“Rethinking Advanced Placement” in review


A very interesting, January 7th New York Times article entitled “Rethinking Advanced Placement” discussed impending changes to the AP exam system.  This article was part of a larger section on college admissions and education that is certainly worth checking out if you haven’t already done so.  The article on changes to the AP system raises a myriad of questions, both as to what this means for the high school student and what it signifies for the prospective college student.

According to the New York Times:

Next month, the board, the nonprofit organization that owns the A.P. exams as well as the SAT, will release a wholesale revamping of A.P. biology as well as United States history — with 387,000 test takers the most popular A.P. subject.

This year and next year, the exams will remain the same as they’ve been in years past, but, beginning with the 2012-2013 school year, “drastic changes” will come into effect.  These changes largely involve a stronger focus on critical thinking, at the expense of rote memorization.  The majority of exams are being revamped and revisited by College Board, with the exception of the math and English exams.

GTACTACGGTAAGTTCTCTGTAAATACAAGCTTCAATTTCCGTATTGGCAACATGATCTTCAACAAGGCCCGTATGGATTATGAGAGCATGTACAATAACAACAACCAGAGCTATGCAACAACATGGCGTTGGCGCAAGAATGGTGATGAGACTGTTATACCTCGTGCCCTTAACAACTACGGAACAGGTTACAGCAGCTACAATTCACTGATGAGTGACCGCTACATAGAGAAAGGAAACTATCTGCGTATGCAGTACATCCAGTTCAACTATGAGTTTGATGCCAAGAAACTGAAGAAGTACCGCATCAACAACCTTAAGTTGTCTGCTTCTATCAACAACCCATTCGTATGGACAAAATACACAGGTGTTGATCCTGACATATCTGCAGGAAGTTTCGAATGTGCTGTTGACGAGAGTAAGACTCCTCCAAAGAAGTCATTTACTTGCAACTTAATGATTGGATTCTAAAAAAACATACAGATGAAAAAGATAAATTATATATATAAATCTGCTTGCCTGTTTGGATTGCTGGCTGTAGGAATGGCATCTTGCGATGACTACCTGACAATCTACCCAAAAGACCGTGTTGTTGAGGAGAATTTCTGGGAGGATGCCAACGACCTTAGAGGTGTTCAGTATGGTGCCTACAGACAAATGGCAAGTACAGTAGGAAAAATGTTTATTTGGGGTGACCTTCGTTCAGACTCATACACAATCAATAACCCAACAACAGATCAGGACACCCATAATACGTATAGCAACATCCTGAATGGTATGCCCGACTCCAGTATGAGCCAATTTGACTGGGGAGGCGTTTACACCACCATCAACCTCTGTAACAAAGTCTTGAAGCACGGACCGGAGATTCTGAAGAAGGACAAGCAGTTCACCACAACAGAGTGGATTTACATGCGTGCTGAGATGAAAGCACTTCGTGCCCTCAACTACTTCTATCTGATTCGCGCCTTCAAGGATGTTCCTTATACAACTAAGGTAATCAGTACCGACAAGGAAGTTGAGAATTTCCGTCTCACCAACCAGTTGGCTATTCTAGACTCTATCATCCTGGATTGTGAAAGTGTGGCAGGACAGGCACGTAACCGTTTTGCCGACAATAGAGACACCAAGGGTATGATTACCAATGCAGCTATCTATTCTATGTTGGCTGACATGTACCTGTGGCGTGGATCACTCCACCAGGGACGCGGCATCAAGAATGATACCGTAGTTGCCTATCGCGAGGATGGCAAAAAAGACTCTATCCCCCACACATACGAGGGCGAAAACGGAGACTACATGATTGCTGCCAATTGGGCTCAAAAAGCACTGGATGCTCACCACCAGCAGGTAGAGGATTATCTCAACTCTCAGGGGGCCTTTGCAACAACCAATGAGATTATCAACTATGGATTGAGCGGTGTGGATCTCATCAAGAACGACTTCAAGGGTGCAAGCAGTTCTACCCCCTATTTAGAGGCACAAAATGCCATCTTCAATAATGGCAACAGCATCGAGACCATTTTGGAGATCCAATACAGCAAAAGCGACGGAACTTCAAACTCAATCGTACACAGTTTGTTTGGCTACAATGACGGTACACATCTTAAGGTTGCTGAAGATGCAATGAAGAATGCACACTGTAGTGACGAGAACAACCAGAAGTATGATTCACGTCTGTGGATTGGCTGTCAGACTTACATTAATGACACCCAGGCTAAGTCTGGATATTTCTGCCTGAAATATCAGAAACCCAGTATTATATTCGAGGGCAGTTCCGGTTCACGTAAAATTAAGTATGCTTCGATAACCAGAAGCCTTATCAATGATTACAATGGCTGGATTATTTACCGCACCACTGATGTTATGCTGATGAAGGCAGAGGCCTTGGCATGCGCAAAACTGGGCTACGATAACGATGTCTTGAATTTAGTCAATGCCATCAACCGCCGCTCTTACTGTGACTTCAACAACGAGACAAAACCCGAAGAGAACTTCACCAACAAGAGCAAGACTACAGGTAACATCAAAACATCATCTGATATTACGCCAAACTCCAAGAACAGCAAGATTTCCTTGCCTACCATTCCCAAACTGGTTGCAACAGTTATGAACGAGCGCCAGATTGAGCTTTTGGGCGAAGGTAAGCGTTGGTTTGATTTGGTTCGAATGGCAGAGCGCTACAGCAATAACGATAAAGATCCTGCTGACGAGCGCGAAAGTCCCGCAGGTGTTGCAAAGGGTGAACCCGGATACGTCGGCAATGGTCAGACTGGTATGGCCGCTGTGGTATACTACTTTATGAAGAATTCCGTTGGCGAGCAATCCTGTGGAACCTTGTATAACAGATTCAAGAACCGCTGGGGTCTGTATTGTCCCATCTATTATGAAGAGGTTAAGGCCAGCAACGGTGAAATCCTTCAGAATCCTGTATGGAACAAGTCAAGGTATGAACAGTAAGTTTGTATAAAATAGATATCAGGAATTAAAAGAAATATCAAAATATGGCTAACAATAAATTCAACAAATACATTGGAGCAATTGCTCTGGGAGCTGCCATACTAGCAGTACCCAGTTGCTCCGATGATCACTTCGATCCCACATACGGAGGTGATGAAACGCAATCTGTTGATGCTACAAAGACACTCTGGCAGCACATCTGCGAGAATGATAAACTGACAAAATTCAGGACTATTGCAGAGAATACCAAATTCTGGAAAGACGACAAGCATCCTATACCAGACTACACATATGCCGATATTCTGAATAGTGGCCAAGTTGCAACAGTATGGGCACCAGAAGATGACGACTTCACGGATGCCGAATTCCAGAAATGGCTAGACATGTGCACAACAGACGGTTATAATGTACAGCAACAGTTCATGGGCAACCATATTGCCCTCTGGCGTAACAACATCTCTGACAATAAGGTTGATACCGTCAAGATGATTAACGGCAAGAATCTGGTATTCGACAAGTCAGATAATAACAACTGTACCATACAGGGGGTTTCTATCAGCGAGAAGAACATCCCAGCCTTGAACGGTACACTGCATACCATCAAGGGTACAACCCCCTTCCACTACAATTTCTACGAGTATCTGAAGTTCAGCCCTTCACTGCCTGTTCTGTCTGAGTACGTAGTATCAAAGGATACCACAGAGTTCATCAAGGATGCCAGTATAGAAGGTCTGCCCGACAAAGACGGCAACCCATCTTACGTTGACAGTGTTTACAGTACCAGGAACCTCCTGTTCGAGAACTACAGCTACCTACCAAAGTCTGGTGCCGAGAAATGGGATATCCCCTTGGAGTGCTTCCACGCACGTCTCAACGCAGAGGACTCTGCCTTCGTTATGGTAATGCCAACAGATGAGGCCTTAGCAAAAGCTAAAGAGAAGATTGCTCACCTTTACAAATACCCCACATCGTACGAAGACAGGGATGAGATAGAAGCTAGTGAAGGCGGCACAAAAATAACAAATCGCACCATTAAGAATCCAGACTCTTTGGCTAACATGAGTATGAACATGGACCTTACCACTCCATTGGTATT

What does this mean for you, the student?  Well, as far as I can tell, it’ll make self-studying much more manageable.  The main problem right now with self-studying AP exams (especially history and science exams) is that it is very difficult to remember vast amounts of information that is simply read out of a text book.  The new exams will reward critical thinking, so the information-driven “cramming” sessions will become a thing of the past. Furthermore, streamlined self-studying makes for higher scores on the exams which, of course, means more college credit!

Furthermore, this will go a long way towards making your life as a student much less stressful.  It will be easier to handle several AP classes at once (considering the amount of data needed to be remembered will be significantly less) which will allow you to devote more time towards working on your EC’s or to relaxing.

While the article on the AP exam system is fascinating in and of itself, the entire New York Times Education Life section is a great read. I especially enjoyed the articles on the personal essay and the effect that volunteering has on  an application. What do you think?

(Photo by amanda_munoz)

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This entry was posted in Standardized Tests, Written by Brian and tagged , , , , , , . Bookmark the permalink.

One Response to “Rethinking Advanced Placement” in review

  1. Pingback: Using Admissions360 | Admissions360

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